February 19, 1998

Mr. Steven Donati, Jr.
Otisville Correctional Facility
P.O. Box 8
Otisville, NY 10963

The staff of the Committee on Open Government is authorized to issue
advisory opinions. The ensuing staff advisory opinion is based solely upon the
information presented in your correspondence.

Dear Mr. Donati:

I have received your letters of January 23. I believe that certain issues
raised were answered in my response to you dated January 26. The remaining
matters relate to appeals under the Freedom of Information Law and
information regarding grand jury proceedings..

In this regard, the provision dealing with the right to appeal a denial
of access to records is found in §89(4)(a) of the Freedom of Information Law,
which states in relevant part that:

"any person denied access to a record may
within thirty days appeal in writing such denial
to the head, chief executive or governing body
of the entity, or the person therefor designated
by such head, chief executive, or governing
body, who shall within ten business days of the
receipt of such appeal fully explain in writing
to the person requesting the record the reasons
for further denial, or provide access to the
record sought."

Further, the regulations promulgated by the Committee on Open
Government (21 NYCRR Part 1401), which govern the procedural aspects
of the Law, state that:

"(a) The governing body of a public
corporation or the head, chief executive or
governing body of other agencies shall hear
appeals or shall designate a person or body to
hear appeals regarding denial of access to
records under the Freedom of Information

(b) Denial of access shall be in writing
stating the reason therefor and advising the
person denied access of his or her right to
appeal to the person or body established to
hear appeals, and that person or body shall be
identified by name, title, business address and
business telephone number. The records access
officer shall not be the appeals officer" (section

It is also noted that the state's highest court has held that a failure to
inform a person denied access to records of the right to appeal enables that
person to seek judicial review of a denial. Citing the Committee's regulations
and the Freedom of Information Law, the Court of Appeals in Barrett v.
Morgenthau held that:

"[i]nasmuch as the District Attorney failed to
advise petitioner of the availability of an
administrative appeal in the office (see, 21
NYCRR 1401.7[b]) and failed to demonstrate
in the proceeding that the procedures for such
an appeal had, in fact, even been established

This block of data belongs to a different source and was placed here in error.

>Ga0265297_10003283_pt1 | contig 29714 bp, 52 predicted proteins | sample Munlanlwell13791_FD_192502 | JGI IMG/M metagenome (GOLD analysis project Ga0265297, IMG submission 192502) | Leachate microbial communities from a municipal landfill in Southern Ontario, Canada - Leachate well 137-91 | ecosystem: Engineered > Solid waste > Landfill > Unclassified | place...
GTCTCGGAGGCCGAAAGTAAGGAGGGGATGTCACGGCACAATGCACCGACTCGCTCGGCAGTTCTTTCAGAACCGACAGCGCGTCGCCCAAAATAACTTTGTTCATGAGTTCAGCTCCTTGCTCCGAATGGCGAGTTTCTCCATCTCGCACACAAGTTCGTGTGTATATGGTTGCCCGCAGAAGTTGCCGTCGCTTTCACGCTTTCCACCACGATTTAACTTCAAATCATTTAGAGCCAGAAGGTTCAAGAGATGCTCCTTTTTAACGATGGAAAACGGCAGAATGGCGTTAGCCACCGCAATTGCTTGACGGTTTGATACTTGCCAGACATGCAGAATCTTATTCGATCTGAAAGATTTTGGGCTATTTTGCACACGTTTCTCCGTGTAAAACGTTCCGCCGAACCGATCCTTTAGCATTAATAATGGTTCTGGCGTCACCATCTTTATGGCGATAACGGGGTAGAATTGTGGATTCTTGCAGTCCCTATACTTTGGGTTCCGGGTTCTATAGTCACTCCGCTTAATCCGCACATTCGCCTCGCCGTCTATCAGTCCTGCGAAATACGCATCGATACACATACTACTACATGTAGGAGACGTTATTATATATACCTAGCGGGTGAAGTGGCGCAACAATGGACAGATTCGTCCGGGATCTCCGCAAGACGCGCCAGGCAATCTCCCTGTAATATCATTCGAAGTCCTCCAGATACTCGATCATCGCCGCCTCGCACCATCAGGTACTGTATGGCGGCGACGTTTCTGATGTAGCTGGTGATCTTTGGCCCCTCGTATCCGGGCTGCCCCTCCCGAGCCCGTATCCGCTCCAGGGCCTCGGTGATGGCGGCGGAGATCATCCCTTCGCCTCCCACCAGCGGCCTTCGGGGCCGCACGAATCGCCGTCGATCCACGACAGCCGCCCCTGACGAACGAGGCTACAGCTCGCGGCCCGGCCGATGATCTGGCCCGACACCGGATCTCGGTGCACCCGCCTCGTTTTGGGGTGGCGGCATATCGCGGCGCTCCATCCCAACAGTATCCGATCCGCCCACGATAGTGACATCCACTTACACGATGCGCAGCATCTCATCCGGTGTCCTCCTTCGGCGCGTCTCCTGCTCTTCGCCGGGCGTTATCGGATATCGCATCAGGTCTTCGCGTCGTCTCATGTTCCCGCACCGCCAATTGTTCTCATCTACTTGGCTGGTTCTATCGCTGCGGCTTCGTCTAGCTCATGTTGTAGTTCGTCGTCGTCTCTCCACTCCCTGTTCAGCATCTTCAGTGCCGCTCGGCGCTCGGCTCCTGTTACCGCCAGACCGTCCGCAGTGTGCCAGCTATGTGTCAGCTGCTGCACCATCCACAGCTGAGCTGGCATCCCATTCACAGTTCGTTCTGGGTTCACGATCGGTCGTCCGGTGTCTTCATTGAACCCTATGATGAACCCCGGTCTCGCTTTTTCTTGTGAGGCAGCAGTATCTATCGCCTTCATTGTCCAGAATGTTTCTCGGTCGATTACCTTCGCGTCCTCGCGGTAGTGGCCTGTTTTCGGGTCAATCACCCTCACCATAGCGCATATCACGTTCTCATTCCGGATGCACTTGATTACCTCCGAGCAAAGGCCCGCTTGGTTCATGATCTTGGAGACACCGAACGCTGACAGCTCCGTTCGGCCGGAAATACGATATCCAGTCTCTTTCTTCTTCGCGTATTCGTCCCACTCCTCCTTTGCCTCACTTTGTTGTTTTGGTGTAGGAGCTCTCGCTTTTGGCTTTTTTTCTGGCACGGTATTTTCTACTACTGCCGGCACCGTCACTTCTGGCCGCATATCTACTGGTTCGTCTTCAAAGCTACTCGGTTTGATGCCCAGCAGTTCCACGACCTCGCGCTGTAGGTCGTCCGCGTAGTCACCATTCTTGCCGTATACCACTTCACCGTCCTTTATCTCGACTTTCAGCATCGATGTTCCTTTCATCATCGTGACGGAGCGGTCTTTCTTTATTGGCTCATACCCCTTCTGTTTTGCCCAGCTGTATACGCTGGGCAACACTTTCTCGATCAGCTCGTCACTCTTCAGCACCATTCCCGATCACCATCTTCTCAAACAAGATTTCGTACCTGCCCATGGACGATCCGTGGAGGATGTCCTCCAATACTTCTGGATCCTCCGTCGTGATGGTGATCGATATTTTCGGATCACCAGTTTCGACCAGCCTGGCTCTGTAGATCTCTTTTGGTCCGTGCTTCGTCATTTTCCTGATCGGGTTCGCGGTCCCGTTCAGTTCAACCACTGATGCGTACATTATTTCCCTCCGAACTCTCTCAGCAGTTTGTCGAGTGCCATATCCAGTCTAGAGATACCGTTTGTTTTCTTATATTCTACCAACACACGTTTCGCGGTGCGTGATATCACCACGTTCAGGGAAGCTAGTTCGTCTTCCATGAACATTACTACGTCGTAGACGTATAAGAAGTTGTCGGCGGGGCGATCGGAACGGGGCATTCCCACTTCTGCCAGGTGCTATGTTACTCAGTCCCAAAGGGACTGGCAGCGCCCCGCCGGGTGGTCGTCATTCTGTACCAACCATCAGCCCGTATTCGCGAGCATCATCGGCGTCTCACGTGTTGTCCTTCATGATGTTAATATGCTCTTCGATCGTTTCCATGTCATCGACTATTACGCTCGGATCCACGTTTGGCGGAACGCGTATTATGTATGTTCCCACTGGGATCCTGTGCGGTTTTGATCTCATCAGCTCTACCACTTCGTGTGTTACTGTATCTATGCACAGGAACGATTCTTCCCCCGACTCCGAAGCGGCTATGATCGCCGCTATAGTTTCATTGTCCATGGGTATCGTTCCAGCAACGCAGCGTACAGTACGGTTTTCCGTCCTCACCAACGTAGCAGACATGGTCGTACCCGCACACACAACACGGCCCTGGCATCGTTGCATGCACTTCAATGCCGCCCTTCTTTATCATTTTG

(see, Public Officers Law [section] 87[1][b],
he cannot be heard to complain that petitioner
failed to exhaust his administrative remedies"
[74 NY 2d 907, 909 (1989)].

With respect to records relating to matters before a grand jury, as you
may be aware, as a general matter, the Freedom of Information Law is based
upon a presumption of access. Stated differently, all records of an agency are
available, except to the extent that records or portions thereof fall within one
or more grounds for denial appearing in §87(2)(a) through (i) of the Law.

Relevant is the first ground for denial, §87(2)(a), which pertains to
records that "are specifically exempted from disclosure by state or federal
statute". One such statute, §190.25(4) of the Criminal Procedure Law deals
with grand jury proceedings and provides in relevant part that:

"Grand jury proceedings are secret, and no
grand juror, or other person specified in
subdivision three of this section or section
215.70 of the penal law, may, except in the
lawful discharge of his duties or upon written
order of the court, disclose the nature or
substance of any grand jury testimony,
evidence, or any decision, result or other
matter attending a grand jury proceeding."

As such, records concerning grand jury proceedings would be outside the
scope of rights conferred by the Freedom of Information Law. Any disclosure
of those records would be based upon a court order or perhaps a vehicle
authorizing or requiring disclosure that is separate and distinct from the
Freedom of Information Law.

Lastly, the receipt or absence of receipt of an advisory opinion
rendered by this office is irrelevant to the exhaustion of administrative
remedies. Seeking an advisory opinion is optional and is never required by
statute. As such, the timeliness of receipt of an advisory opinion has no
bearing on the time for appealing a denial of access to records or the statute
of limitations.

I hope that I have been of assistance.


Robert J. Freeman
Executive Director